What kind of food do you serve at Le Pergolèse, Paris?
We create art deco cuisine, focused on produce, flavours and visual arts. The produce has to be fresh and seasonal, the plate should be inviting and you should be able to recognise each produce/ ingredient with your eyes closed.
What is your opinion on organic and natural food?
We already sounded the alarm bell many years ago. I have been working with local producers, such as fishmongers, butchers, vegetable producers, for a long time. We all agree that we have to learn how to eat differently. Of course it is not only about food. Each person should be aware that a small sustainable or green gesture could make a huge difference, seeing the number of people that live on this planet. This would make us reduce wastage. This is very important to me and I believe we have to go back to eating seasonal and natural to make sure our planet survives.
Tell us something about the special dishes that you make for Christmas?
During Christmas, we prepare many special dishes for the festive season. We work with caviar, oysters, foie gras, gold leaves and chocolate. This time of year is a celebration and the chance to spend time with your family. We want to give our guests the most memorable time.
Today there is a wave of healthy eating and veganism, what is your take on the same?
Eating in a more healthy way is very important and I personally select my ingredients from the market every day to ensure their origin. We as professionals of the food industry are very conscious about this and insist on presenting healthier food to our clients. Veganism is also good but with moderation.
What does the Michelin Star mean to you?
Whether you have Michelin Star or not, a Chef has to always be generous. This is an achievement in a Chefs life but it isn’t everything. You always have to remember to respect people, please your clientele and be honest in your way of cooking. You cannot hide behind subterfuges, you have to be authentic. I think that I have managed to maintain my Michelin Star over the years because I always have the desire to please the clients that enter our restaurant Le Pergolese.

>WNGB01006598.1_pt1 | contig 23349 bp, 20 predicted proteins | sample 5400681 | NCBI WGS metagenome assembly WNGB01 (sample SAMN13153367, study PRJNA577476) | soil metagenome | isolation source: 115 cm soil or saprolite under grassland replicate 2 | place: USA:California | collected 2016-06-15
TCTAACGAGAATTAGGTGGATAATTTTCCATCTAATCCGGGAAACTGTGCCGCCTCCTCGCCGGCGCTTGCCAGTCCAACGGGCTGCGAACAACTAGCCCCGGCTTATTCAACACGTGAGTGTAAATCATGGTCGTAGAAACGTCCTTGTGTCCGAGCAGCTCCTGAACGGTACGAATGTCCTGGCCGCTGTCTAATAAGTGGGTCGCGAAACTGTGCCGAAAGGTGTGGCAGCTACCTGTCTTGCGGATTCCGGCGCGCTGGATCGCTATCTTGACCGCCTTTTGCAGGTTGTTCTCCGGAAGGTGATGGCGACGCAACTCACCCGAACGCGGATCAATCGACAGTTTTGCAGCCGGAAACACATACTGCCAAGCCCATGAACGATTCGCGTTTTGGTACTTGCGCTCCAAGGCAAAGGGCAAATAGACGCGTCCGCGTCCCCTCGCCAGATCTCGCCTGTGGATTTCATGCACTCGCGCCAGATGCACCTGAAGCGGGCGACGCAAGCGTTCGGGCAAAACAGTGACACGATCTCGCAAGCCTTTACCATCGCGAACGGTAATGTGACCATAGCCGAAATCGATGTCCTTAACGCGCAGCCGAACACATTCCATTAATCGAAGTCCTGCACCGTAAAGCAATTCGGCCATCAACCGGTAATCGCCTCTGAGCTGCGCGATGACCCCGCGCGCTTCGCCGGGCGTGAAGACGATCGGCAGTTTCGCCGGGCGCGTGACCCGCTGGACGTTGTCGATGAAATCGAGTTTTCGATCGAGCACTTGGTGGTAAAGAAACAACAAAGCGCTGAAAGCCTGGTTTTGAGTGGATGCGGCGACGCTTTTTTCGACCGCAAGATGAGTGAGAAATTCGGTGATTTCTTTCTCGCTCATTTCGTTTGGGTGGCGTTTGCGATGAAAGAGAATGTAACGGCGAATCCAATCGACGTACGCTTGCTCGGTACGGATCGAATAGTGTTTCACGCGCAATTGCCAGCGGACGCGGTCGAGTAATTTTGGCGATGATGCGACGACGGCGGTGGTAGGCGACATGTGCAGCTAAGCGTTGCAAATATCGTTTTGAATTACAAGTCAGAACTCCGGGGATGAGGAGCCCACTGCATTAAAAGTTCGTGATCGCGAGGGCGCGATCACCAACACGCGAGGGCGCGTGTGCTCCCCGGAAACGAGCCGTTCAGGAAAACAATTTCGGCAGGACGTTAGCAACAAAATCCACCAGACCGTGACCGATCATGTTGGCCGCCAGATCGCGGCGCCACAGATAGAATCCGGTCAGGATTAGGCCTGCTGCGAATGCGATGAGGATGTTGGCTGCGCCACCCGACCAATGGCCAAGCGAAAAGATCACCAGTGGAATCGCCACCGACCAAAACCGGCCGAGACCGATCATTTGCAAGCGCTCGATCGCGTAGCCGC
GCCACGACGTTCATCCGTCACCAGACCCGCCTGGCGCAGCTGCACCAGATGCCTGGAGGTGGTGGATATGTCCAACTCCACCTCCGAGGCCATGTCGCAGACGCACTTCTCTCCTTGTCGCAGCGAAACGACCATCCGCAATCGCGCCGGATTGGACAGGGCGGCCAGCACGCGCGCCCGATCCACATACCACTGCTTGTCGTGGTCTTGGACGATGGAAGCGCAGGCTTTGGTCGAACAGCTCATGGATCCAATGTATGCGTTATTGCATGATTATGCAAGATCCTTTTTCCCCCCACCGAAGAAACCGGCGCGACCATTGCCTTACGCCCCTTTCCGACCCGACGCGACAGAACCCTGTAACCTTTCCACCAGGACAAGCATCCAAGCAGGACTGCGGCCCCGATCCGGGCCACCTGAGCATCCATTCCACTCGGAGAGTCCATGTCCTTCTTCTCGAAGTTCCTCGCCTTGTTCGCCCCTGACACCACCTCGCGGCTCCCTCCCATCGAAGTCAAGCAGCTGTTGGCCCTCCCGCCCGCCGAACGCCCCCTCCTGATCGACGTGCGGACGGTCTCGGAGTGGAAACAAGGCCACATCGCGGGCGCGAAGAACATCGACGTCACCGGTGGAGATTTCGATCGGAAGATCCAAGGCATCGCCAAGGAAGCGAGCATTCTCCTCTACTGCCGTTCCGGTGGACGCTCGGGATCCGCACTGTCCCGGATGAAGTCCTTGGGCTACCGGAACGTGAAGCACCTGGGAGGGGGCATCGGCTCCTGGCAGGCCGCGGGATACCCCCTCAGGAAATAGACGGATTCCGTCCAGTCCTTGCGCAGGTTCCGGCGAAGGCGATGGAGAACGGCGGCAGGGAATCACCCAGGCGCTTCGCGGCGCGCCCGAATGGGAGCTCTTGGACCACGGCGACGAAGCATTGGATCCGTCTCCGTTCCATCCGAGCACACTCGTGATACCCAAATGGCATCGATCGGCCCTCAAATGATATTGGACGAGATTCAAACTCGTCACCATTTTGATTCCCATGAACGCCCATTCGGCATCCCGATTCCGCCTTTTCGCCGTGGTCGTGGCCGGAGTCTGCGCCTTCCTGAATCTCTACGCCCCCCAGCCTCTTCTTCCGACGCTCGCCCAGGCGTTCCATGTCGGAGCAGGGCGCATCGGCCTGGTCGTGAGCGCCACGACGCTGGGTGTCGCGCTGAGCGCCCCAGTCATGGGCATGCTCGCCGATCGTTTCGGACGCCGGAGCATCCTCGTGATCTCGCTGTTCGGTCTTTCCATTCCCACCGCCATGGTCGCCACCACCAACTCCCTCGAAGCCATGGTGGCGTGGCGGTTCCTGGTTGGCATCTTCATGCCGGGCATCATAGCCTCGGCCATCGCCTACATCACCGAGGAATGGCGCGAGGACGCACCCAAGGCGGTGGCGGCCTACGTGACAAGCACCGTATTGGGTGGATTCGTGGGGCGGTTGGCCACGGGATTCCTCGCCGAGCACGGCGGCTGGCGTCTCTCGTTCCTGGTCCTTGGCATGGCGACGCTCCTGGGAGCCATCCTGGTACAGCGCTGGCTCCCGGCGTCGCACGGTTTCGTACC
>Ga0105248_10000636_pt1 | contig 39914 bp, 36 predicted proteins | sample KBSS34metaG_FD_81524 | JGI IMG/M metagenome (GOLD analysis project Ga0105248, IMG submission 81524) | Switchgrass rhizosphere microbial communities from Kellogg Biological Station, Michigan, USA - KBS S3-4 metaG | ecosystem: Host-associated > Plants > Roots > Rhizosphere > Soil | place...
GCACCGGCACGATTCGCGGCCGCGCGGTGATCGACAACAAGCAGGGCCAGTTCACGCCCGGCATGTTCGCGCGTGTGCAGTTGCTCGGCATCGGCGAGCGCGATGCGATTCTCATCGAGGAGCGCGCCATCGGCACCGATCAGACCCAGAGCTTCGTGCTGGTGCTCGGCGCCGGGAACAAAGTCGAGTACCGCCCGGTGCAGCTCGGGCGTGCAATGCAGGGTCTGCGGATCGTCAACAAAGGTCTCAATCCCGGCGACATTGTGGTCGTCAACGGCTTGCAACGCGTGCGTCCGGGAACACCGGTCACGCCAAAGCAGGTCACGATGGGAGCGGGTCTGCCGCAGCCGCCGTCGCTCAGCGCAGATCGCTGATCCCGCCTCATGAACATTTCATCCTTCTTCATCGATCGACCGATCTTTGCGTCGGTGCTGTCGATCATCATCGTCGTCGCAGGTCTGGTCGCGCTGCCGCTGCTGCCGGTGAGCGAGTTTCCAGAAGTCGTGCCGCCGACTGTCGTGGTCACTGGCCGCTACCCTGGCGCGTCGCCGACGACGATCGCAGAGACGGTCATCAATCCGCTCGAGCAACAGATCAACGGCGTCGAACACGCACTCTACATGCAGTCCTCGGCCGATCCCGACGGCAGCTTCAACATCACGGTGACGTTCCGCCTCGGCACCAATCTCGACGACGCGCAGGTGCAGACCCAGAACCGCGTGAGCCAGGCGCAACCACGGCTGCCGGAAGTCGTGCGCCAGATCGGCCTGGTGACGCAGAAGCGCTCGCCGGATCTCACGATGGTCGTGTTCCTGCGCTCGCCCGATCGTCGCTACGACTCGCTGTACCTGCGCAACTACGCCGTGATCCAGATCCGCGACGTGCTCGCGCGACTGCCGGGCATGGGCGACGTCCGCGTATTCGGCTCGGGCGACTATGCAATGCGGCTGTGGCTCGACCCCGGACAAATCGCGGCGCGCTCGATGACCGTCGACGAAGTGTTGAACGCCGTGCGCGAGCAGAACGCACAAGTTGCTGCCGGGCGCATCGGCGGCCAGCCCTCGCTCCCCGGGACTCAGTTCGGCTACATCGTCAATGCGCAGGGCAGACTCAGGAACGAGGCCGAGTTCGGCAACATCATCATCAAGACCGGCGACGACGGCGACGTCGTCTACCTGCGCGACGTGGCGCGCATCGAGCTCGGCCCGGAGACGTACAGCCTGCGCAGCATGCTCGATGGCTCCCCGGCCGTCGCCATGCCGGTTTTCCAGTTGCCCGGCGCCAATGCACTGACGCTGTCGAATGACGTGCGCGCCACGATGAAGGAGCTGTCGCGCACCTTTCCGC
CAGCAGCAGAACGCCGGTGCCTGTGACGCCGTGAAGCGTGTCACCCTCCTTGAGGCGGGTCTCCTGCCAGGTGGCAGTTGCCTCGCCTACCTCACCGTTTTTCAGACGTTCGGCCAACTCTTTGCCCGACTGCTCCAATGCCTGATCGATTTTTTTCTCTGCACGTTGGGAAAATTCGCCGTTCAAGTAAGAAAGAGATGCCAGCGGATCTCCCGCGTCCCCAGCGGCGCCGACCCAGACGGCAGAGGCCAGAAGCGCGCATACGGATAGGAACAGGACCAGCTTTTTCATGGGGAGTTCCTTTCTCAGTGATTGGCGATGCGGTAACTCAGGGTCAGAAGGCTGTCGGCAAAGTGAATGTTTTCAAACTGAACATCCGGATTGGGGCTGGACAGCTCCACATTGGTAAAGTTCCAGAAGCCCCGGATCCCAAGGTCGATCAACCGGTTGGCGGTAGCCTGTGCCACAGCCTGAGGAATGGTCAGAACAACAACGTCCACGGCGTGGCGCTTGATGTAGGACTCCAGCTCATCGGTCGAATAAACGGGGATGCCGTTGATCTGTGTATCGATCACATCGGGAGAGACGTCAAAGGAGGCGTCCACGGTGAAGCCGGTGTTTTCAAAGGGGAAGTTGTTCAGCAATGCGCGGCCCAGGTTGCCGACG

Today food has become a focal point with television shows and blogs. What do you make of this trend?
There should not be too much or too little and these shows should be balanced out. In some of these cooking shows, once it is over some of the Chefs are forgotten. We should not forget that there is a lot of work to become a Chef and it needs over 40 years of experience. Chefs have their ups and downs so we should not only be shown all the positive things. People should be able to separate the good from the bad. We should be careful about selling dreams and not reality. These shows can be very informative but people watching should be able to discern what is true and what is not. These shows showcase wonderful cooks and promote our industry but it is not all about appearances, there is a lot of work involved in becoming a Chef.
What are your future plans?
Apart from Le Pergolese, we have already opened a gastro-pub called ‘La Cuisiniere Lyonnaise’ and we are looking to open more all over France, as well as internationally. Let’s see what the future holds.
Here is a signature recipe by Chef Stephane Gaboriea
Motlen of Sardines Marinated in Spices, Fondue of Basque Peppers, Tomato Sorbet
Ingredients (Serves 4)
- 40 fillets of medium size sardines
- 1 chopped shallot
- 1 lemon juice
- 5cl olive oil
- 1 tablespoon of Dijon mustard
- 1 tablespoon of chopped dill
- 2 tablespoons of sherry vinegar
- Salt and pepper
Recipe: Mix all these ingredients together and marinate the sardines
Fondue of Basque peppers:
- 1 yellow pepper (or capsicum)
- 1 green pepper (or capsicum)
- 1 red pepper (or capsicum)
- Peel the peppers and cut them lengthwise (nice slices)
- ½ chopped onion
- Salt and pepper
Recipe: Fry the onion and peppers in olive oil until soft. Add a teaspoon of basil puree towards the end. Rest aside once cooked.
- 1 litre of tomato coulis
- 1 teaspoon of tabasco
- 80 grams of sugar
Recipe: Mix all ingredients together and churn to make the sorbet
Dressing of the dish:
- Make four hollow cooking circles with a 7cm diameter and 5cm height
- Place the marinated sardines all around the circle
- Add the Basque peppers fondue in the centre and close the dish by using the sardines
- Add a quenelle of tomato sorbet on top of the dish and decorate using an arugula leaf, dill and a few drops of olive oil around the molten of sardines
This story first appeared in Smartlife Magazine’s Dec 2019 issue here: